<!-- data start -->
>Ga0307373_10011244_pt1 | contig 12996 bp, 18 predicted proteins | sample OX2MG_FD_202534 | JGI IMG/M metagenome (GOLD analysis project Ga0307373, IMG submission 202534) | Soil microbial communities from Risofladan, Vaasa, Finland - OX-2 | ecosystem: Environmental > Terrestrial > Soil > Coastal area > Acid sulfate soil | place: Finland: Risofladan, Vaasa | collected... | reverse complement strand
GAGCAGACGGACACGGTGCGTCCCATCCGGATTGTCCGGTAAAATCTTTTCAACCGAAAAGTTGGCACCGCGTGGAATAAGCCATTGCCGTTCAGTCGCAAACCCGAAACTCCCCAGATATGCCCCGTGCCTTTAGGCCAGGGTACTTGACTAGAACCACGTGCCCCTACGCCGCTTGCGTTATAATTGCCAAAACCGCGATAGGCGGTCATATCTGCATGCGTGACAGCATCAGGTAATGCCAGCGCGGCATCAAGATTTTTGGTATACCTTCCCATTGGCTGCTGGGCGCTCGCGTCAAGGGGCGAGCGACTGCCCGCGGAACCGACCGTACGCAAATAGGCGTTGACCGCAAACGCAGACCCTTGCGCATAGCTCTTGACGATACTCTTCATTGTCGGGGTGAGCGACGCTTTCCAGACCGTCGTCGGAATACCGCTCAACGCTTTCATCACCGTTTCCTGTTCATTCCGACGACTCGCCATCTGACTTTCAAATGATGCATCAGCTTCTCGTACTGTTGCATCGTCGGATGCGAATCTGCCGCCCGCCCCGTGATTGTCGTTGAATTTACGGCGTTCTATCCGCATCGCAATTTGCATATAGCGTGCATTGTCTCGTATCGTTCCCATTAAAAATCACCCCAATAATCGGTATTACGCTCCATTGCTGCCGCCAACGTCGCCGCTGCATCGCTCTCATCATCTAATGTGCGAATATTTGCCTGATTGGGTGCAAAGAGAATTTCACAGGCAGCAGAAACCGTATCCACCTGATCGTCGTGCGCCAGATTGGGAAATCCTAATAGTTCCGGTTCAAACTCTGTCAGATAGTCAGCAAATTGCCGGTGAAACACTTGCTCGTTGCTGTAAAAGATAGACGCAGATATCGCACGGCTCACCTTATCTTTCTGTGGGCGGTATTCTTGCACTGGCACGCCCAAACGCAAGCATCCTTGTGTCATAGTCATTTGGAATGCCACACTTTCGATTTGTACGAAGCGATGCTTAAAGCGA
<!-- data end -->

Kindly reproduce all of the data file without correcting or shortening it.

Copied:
>Ga0307373_10011244_pt1 | contig 12996 bp, 18 predicted proteins | sample OX2MG_FD_202534 | JGI IMG/M metagenome (GOLD analysis project Ga0307373, IMG submission 202534) | Soil microbial communities from Risofladan, Vaasa, Finland - OX-2 | ecosystem: Environmental > Terrestrial > Soil > Coastal area > Acid sulfate soil | place: Finland: Risofladan, Vaasa | collected... | reverse complement strand
GAGCAGACGGACACGGTGCGTCCCATCCGGATTGTCCGGTAAAATCTTTTCAACCGAAAAGTTGGCACCGCGTGGAATAAGCCATTGCCGTTCAGTCGCAAACCCGAAACTCCCCAGATATGCCCCGTGCCTTTAGGCCAGGGTACTTGACTAGAACCACGTGCCCCTACGCCGCTTGCGTTATAATTGCCAAAACCGCGATAGGCGGTCATATCTGCATGCGTGACAGCATCAGGTAATGCCAGCGCGGCATCAAGATTTTTGGTATACCTTCCCATTGGCTGCTGGGCGCTCGCGTCAAGGGGCGAGCGACTGCCCGCGGAACCGACCGTACGCAAATAGGCGTTGACCGCAAACGCAGACCCTTGCGCATAGCTCTTGACGATACTCTTCATTGTCGGGGTGAGCGACGCTTTCCAGACCGTCGTCGGAATACCGCTCAACGCTTTCATCACCGTTTCCTGTTCATTCCGACGACTCGCCATCTGACTTTCAAATGATGCATCAGCTTCTCGTACTGTTGCATCGTCGGATGCGAATCTGCCGCCCGCCCCGTGATTGTCGTTGAATTTACGGCGTTCTATCCGCATCGCAATTTGCATATAGCGTGCATTGTCTCGTATCGTTCCCATTAAAAATCACCCCAATAATCGGTATTACGCTCCATTGCTGCCGCCAACGTCGCCGCTGCATCGCTCTCATCATCTAATGTGCGAATATTTGCCTGATTGGGTGCAAAGAGAATTTCACAGGCAGCAGAAACCGTATCCACCTGATCGTCGTGCGCCAGATTGGGAAATCCTAATAGTTCCGGTTCAAACTCTGTCAGATAGTCAGCAAATTGCCGGTGAAACACTTGCTCGTTGCTGTAAAAGATAGACGCAGATATCGCACGGCTCACCTTATCTTTCTGTGGGCGGTATTCTTGCACTGGCACGCCCAAACGCAAGCATCCTTGTGTCATAGTCATTTGGAATGCCACACTTTCGATTTGTACGAAGCGATGCTTAAAGCGA